“Falling” is a long poem that uses the “split line”—a technique innovated by James Dickey—in a block format; its title suggests the poem’s dramatic situation, a flight attendant falling out of an airliner, as well as a metaphor for the human condition. The flight attendant’s fall from the airplane serves as an analogy for an individual’s descent through life, where every moment brings one closer to the time when one will not exist. This process is depicted as an unavoidable progression over which a person has little or no control. The question the poem poses implicitly is: Since death is an inescapable part of the human condition, and there is no certainty of an afterlife, how does one make existence meaningful?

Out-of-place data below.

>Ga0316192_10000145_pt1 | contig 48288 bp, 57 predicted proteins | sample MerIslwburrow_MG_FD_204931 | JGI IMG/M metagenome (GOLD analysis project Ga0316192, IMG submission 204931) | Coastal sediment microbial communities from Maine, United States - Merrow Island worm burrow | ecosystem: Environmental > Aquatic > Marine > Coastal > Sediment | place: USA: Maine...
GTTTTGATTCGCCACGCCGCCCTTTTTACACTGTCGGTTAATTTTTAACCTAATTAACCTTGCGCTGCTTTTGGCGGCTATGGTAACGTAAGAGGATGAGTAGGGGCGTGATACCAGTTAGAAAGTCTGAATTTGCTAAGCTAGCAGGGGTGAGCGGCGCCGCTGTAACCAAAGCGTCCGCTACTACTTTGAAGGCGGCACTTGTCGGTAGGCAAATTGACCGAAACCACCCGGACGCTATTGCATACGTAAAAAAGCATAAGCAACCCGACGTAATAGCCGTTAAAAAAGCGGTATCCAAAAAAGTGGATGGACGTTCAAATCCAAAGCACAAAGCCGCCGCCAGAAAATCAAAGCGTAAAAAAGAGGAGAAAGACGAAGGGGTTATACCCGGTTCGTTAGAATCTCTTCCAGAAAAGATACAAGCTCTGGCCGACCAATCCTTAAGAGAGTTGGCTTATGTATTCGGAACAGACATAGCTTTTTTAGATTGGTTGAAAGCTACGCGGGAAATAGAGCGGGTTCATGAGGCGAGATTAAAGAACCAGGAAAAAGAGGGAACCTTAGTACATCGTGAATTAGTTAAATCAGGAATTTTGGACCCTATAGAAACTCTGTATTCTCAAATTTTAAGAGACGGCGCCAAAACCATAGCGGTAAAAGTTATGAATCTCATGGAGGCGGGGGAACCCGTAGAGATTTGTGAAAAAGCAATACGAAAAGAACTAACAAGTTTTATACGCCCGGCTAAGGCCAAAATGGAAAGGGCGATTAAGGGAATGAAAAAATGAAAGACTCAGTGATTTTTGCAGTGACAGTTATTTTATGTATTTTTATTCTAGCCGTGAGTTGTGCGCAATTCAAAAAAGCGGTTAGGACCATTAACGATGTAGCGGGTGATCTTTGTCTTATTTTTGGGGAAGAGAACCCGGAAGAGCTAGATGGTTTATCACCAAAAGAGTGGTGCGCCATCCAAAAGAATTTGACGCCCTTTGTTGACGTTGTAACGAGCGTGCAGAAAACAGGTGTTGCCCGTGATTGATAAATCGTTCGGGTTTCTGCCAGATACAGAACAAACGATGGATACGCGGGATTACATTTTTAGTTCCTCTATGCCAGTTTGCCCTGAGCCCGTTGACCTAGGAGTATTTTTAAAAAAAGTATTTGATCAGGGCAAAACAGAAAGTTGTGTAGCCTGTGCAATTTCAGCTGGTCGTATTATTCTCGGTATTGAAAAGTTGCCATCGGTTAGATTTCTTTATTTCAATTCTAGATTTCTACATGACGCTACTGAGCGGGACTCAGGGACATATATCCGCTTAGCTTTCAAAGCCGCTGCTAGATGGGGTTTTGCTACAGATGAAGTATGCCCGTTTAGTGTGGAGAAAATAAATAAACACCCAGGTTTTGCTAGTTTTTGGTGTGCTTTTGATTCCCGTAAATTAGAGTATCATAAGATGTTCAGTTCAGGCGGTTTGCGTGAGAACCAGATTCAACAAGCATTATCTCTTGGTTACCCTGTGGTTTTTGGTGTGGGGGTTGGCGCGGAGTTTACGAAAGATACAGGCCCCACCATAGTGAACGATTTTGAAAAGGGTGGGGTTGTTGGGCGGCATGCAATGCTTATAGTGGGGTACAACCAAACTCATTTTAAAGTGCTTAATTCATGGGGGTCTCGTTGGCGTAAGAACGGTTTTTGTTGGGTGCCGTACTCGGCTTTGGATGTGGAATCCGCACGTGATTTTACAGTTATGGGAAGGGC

To create the poem, Dickey draws on a newspaper account of a twenty-nine-year-old flight attendant who fell to her death when the emergency door of an airplane accidentally opened. Through a third-person narrator, Dickey imagines her thoughts and sensations as she is swept out of the plane and plunges to her death.
The poem begins by describing the plane flying at night and the flight attendant pinning a blanket over an emergency door that is emitting air. Suddenly, the door blasts open and the flight attendant is sucked out into the night sky. The narrator emphasizes that, at this point, the flight attendant is “Still neat lipsticked stockinged girdled by regulation.” In other words, she is still bound by the...
(The entire section is 574 words.)